The Agri-Food and Veterinary Authority (AVA) has called for the general public to provide feedback on the proposed ban on sales of elephant ivory and ivory products in Singapore. The ban will result in local businesses and individuals no longer being able to buy or sell all forms of elephant ivory products in Singapore. Public display of elephant ivory and ivory products will also not be allowed, with the exception of display for educational purposes such as the museums or the zoo.
This comes following the continued domestic trade of all forms of elephant ivory products if traders can prove that the items were imported or acquired prior to the international ban in 1990. However, AVA has reported that there have been increasing calls for countries to consider banning domestic trade as well. Jurisdictions such as China, Hong Kong, the United States and the United Kingdom have taken action to ban and/or restrict domestic trade in elephant ivory.
The loophole in this prior ban saw the recent controversial campaign in Singapore surrounding an online brand called Ivory Lane. With conversations swirling online about ivory use in Singapore, the campaign was later unveiled as a PR campaign by the World Wide Fund for Nature (WWF) to prompt awareness of the global trade in elephant ivory.
WWF said in a statement that it set up a fictitious online ivory shop, Ivory Lane, to raise awareness on the fact that elephant ivory claims one African elephant every 25 minutes, but remains legal for sale in Singapore under certain conditions.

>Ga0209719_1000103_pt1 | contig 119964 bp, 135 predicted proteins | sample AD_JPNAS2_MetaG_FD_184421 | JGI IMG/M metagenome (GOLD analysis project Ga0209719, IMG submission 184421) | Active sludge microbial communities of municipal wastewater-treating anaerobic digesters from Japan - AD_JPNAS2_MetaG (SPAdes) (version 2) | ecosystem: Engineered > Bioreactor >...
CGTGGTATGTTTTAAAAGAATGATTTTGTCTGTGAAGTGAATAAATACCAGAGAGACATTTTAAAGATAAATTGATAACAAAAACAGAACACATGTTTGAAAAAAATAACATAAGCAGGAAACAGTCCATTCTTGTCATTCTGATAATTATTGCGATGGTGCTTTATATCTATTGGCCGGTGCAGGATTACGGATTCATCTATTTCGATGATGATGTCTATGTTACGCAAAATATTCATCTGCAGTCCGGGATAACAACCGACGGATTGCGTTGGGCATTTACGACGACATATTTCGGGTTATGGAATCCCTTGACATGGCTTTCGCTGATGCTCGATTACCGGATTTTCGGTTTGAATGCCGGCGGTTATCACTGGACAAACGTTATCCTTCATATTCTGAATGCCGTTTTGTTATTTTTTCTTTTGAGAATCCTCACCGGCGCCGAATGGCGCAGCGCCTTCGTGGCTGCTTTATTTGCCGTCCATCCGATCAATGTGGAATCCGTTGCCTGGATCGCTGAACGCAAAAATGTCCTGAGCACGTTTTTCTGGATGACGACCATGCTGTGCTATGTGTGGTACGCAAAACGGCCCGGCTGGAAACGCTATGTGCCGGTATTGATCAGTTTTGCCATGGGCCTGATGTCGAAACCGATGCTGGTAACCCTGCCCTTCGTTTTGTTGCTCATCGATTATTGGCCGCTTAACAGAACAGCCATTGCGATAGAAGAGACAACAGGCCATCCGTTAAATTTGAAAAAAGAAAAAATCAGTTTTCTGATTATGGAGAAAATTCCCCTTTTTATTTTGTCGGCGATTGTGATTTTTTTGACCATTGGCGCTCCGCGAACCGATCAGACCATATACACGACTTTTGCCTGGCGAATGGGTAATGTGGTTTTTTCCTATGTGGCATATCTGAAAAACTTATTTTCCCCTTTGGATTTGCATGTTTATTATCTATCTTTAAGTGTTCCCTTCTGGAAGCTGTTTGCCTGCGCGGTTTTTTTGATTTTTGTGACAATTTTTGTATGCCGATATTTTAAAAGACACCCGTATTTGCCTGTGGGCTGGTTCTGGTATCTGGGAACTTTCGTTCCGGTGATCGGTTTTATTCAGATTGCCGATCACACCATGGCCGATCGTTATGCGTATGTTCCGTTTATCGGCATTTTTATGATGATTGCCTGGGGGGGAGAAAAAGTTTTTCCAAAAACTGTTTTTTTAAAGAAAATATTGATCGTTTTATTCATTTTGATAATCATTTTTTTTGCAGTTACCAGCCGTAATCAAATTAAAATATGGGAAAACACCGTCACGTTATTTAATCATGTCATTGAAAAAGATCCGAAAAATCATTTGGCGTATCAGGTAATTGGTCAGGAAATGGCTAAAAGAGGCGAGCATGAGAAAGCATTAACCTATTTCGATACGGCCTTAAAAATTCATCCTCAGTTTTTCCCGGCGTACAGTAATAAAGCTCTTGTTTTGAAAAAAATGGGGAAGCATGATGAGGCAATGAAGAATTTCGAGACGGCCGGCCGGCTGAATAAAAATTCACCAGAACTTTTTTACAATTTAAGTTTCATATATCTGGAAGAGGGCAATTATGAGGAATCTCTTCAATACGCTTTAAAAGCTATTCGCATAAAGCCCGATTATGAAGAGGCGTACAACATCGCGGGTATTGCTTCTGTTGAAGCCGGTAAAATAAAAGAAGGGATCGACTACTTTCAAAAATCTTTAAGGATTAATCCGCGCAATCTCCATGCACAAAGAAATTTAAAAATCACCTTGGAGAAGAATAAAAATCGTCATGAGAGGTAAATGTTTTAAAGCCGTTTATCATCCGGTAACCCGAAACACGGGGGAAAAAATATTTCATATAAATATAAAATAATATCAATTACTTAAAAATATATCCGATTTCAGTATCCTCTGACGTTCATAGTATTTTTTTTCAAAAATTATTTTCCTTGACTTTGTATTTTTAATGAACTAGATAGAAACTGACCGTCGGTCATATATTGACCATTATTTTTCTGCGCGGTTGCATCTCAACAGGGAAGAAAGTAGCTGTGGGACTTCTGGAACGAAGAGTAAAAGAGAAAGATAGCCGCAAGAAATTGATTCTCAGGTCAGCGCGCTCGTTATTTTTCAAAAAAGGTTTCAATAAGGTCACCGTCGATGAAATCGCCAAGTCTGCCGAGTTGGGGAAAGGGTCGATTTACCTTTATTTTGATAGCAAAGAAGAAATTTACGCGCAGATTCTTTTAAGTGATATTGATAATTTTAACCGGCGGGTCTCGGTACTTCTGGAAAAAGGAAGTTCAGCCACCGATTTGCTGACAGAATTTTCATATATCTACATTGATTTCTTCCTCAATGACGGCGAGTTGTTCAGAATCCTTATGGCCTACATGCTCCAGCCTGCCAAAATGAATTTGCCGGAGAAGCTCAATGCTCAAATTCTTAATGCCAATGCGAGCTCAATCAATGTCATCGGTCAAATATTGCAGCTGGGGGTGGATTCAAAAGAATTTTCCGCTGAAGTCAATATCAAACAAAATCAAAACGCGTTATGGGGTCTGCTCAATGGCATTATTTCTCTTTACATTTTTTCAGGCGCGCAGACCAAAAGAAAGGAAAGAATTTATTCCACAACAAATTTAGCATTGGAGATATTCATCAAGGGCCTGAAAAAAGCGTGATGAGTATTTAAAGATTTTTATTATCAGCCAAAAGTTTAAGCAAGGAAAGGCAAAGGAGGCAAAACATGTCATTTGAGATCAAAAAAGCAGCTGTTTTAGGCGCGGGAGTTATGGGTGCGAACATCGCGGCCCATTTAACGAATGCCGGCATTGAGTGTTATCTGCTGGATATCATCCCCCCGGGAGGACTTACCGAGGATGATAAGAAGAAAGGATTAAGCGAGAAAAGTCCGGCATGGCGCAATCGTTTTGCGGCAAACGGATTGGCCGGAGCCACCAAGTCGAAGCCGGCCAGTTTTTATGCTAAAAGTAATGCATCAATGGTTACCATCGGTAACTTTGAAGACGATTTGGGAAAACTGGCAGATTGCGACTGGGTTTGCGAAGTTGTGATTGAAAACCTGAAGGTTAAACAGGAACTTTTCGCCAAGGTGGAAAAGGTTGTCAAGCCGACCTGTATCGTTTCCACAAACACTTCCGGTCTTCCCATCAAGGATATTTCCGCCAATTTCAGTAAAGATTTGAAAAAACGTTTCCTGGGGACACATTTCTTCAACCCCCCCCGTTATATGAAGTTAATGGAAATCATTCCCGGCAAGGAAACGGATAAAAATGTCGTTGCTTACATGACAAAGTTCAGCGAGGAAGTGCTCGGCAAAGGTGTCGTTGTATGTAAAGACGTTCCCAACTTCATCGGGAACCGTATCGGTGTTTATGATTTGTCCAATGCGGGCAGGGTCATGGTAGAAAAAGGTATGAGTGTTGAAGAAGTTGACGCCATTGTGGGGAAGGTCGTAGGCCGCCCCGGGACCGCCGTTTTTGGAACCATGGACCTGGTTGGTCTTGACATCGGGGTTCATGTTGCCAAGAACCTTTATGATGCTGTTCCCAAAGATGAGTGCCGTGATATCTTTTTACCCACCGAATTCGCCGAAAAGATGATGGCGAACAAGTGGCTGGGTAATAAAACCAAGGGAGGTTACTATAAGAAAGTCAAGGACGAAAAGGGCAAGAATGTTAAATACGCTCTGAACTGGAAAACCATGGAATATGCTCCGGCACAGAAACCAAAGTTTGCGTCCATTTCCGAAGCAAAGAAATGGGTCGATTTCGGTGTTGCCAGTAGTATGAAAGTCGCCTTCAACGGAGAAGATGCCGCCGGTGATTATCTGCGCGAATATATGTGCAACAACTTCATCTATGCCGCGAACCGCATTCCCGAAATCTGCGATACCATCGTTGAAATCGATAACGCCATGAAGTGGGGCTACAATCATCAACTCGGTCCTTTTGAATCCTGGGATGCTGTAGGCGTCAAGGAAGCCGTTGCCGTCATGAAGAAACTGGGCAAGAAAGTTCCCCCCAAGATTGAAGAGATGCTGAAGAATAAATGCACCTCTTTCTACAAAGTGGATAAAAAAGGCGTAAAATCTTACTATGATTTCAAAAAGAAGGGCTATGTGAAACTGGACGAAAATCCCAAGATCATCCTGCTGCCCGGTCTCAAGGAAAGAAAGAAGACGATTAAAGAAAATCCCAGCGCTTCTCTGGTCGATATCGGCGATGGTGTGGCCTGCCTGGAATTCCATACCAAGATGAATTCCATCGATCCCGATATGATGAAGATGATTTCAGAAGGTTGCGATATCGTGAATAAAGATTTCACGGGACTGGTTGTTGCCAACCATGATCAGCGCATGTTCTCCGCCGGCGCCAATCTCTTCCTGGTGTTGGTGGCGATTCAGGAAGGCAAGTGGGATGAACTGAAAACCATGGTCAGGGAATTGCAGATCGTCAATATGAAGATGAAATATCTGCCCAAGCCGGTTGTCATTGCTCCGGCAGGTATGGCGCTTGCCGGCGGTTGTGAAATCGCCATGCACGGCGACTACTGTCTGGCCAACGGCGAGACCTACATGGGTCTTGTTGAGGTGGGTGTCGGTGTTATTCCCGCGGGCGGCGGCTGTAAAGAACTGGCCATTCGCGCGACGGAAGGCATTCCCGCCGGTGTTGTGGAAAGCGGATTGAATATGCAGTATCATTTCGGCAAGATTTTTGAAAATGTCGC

(Read WWF’s views on the campaign here: WWF: How PR can help gain three times more conversions and cut ad spend by half)
Meanwhile, in Singapore, the government announced in March 2017 that AVA was studying the implementation details of a domestic ivory ban. The proposed ban is in line with Singapore’s broader commitment to tackle the illegal elephant ivory trade and support elephant conservation. It also looks to sends a signal that Singapore is committed to curb demand for ivory products despite its small and inactive domestic market. Following AVA’s call for feedback, several netizens took to social media to express their views on this matter. Majority of the reactions were of enraged netizens, saying that the ban should not be questioned and have been implemented long ago.
Some netizens also mentioned the ban on rhino horns and shark fins. One such netizen said, “Why is this even a question? Should be completely banned. And not just ivory, antlers, horns etc. And those making a business out of these should be heavily fined if not jailed.”
Marketing has reached out to AVA for comment.
(Photo courtesy: 123RF)